Dedicated to her role as director of a STEM schools project in Cairo, Egypt, USF graduate student Sara Leikin had no intention of pursuing a doctoral degree. When she learned about USF’s Doctor of Education (EdD) in Educational Program Development, she felt confident in her ability to continue her studies from a distance.
Before taking on a role as a French tutor while in college, Sara Leikin hadn’t envisioned a future as an educator, much less a principal or a director of STEM initiatives.
After graduating from Mount Holyoke College with a degree in International Relations and a minor in French, Leikin’s goal to work for the U.S. embassy quickly changed when she realized how motivated she was to improve her students’ tutoring experiences.
“I learned that I loved spending time with those kids,” Leikin said. “I loved thinking about how I was going to get them to understand a concept…So, I ended up getting a master’s in education and that began my 10 years of teaching in the classroom.”
While an educator at two high schools in Ohio and Georgia, Leikin grew in her practice and began developing professional development workshops for her colleagues, an experience that led her to expand her impact in places like the International High School of New Orleans, a school she helped open in 2009 following the devastation caused by Hurricane Katrina.
In her position as founding head, Leikin learned how to effectively lead a turnaround program. Navigating challenges in a recovering school district wasn’t easy, Leikin shared, but there’s one key element that drove her success with students, teachers and the overall school community.
“When you come to a place where there’s been trauma, you have to have an asset-based approach,” Leikin said. “There’s always benefit, community and powerful things happening if you go with the mindset that you’re there as a guest, as someone who wants to learn and support.”
Following her time at New Orleans, which she deems as the “hardest, most rewarding work” she’s done, in 2014 Leikin traveled across the world to support teachers’ development as director of The Franklin Institute’s Egypt STEM Schools Project in Cairo, Egypt.
Sara Leikin with a biology class at Alexandria STEM school in New Borg El Arab, Egypt.
It was after arriving in Egypt that she learned about USF’s EdD in Educational Program Development and decided that furthering her academic path now made sense.
“I never wanted a doctorate because I couldn’t find a program that met what I was looking for,” Leikin said. “But I got to thinking about it in Egypt and when I began researching, I happened to pull up USF’s EdD program and I was impressed. I felt that I would truly have an opportunity to research the areas of education innovation that appealed to me.”
Eager to enroll, Leikin reached out to program coordinator Howard Johnston, PhD, a USF Emeritus Professor of Teaching and Learning who advised her to join the program a month before the first cohort began.
After being accepted into the program, Leikin boarded a 13-hour flight towards Tampa and attended her first class at USF. For two years, she was able to continue her studies overseas while remaining immersed in her coursework.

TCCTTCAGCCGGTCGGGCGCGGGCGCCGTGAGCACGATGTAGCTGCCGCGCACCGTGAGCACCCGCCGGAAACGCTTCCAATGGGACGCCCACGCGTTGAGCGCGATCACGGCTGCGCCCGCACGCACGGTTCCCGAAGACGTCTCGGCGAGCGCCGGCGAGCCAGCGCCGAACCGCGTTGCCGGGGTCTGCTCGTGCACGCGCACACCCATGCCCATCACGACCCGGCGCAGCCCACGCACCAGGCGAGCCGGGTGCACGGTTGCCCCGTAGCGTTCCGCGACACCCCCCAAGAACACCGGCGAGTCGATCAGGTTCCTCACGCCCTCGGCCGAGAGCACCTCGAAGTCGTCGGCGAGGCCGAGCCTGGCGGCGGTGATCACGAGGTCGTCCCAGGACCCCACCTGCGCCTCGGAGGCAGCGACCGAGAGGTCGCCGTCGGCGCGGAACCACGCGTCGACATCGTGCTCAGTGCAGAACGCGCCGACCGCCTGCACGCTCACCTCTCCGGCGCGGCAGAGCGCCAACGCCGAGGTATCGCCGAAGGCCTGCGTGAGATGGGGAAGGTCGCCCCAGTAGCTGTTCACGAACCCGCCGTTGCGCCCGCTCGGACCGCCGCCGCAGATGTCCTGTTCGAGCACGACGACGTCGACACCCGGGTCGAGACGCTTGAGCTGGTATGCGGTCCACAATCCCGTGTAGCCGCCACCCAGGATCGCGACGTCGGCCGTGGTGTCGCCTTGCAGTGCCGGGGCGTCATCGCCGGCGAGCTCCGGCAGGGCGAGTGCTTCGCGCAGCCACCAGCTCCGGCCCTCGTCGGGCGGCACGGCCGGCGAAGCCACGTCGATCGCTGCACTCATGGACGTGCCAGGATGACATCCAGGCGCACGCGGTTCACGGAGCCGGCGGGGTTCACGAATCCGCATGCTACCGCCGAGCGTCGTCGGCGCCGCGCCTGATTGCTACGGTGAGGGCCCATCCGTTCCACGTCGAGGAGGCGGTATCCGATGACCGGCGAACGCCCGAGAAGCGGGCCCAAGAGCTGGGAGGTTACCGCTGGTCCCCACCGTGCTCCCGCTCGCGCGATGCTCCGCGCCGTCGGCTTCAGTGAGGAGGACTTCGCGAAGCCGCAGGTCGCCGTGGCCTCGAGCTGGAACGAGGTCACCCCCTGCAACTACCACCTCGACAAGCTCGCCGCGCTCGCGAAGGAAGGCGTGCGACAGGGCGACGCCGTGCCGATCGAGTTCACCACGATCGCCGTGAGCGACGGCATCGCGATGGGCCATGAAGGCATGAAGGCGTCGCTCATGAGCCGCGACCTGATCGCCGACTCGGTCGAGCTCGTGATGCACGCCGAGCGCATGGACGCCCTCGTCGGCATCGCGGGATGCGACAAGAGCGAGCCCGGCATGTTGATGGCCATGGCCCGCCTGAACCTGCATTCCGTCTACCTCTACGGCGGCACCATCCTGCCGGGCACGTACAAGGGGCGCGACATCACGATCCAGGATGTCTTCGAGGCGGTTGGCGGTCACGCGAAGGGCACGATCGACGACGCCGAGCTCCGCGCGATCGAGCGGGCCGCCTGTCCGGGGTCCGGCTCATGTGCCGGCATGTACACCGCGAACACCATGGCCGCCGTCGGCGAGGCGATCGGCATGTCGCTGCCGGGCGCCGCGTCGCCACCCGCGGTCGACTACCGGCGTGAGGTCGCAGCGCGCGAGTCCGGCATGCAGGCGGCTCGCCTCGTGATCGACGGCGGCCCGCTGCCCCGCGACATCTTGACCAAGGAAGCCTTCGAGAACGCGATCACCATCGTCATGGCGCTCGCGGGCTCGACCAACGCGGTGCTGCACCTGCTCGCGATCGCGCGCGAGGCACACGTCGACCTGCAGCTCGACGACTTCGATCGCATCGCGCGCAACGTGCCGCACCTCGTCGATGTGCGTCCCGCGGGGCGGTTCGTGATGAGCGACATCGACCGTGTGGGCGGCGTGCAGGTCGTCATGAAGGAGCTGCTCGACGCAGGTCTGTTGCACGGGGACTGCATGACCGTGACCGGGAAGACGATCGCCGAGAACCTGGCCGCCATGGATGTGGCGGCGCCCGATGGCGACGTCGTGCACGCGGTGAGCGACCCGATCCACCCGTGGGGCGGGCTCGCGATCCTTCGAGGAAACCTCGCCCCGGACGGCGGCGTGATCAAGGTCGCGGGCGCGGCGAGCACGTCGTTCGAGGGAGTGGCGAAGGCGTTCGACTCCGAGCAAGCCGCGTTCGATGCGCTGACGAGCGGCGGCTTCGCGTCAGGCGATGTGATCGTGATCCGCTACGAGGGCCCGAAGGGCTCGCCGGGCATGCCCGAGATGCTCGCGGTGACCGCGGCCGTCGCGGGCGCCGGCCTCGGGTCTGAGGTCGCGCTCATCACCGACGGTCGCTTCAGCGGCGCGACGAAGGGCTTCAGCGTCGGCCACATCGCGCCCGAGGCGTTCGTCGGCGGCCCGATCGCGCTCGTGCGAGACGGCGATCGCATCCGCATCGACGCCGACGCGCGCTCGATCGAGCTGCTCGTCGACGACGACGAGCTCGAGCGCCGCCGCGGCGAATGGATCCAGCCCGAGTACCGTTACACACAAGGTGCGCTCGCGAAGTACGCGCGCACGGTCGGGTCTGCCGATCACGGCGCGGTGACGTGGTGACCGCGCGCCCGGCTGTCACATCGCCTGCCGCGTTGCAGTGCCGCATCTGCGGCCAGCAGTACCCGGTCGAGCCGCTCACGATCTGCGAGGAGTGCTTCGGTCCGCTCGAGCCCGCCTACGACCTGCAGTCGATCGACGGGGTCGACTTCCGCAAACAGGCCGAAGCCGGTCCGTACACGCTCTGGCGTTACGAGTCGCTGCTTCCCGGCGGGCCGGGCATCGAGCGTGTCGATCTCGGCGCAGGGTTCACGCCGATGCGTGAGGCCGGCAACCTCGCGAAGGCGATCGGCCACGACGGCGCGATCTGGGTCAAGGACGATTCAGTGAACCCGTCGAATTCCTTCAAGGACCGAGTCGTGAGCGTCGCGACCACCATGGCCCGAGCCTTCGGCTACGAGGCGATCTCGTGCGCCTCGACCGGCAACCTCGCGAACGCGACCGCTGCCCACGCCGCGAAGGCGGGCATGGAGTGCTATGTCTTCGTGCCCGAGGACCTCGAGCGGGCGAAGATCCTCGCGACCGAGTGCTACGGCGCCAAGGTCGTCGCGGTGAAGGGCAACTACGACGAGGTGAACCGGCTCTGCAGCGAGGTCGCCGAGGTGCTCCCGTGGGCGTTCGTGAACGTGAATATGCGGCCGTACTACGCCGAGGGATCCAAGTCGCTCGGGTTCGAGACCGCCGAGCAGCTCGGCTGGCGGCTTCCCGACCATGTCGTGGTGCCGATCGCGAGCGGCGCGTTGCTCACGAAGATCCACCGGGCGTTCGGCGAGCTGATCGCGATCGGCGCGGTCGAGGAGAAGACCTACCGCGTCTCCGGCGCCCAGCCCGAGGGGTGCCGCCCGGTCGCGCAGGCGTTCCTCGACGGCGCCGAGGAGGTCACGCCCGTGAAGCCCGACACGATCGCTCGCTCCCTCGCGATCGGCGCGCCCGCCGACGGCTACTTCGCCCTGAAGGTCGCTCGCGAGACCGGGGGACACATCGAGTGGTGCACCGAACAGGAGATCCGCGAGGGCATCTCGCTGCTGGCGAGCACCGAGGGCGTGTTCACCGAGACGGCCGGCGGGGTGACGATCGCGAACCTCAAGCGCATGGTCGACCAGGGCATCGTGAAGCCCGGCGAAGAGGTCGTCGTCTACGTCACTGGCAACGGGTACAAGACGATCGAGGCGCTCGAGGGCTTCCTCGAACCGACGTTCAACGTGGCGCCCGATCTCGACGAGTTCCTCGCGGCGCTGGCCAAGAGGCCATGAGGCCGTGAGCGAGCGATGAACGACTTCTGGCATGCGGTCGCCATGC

“I was really grateful for the flexibility that USF afforded me,” Leikin said. “They let me ‘Zoom’ into classes before everyone was ‘zooming’ into classes. They gave me the ability to still feel engaged with cohort members and professors while I traveled.”
Throughout her journey in the College of Education, Leikin has not only gained a mindset focused on theory, but the classes she’s taken have also enabled her to better understand her grant-funded work in Egypt.
Opening 11 schools and training more than 200 educators and leaders has created experiences that Leikin pieced together for her dissertation.
Sara Leikin with a group of students in Alexandria STEM School’s Fab Lab.
When she reflects on her time in the EdD program, Leikin says she can’t imagine doing anything differently. Working with a group of individuals from a diversity of backgrounds helped her gain multiple perspectives.
“In our cohort, there’s folks who are classroom teachers, school leaders, people in a government space and people in the private sector,” Leikin said. “So, I think it was really interesting to have access to those different kinds of thinking and yet, still be singularly focused on innovation in education.”
Today, Leikin works as a director of business development and partnerships for the National Math and Science Initiative in Dallas, Texas and plans to defend her dissertation proposal this spring. Her advice to individuals who aspire to impact children through leadership roles is to always put students and teachers first.
“A lot of times you see the leadership pyramid and the leaders are at the top, but one mentor principal told me, ‘You have to flip that upside-down,’” Leikin shared. “The principal is at the bottom and everyone else is above because that’s who you’re supporting…That’s the only way it’ll work.”
USF's Doctor of Education (EdD) in Educational Program Development with a concentration in Educational Innovation prepares graduates to create, launch and evaluate promising, sustainable innovations in their own professional settings. The program is open to those who work in Pre-K through grade 12 settings, and is also open to post-secondary educators and educational professionals who work in the private sector, with nonprofits, or other government or service agencies.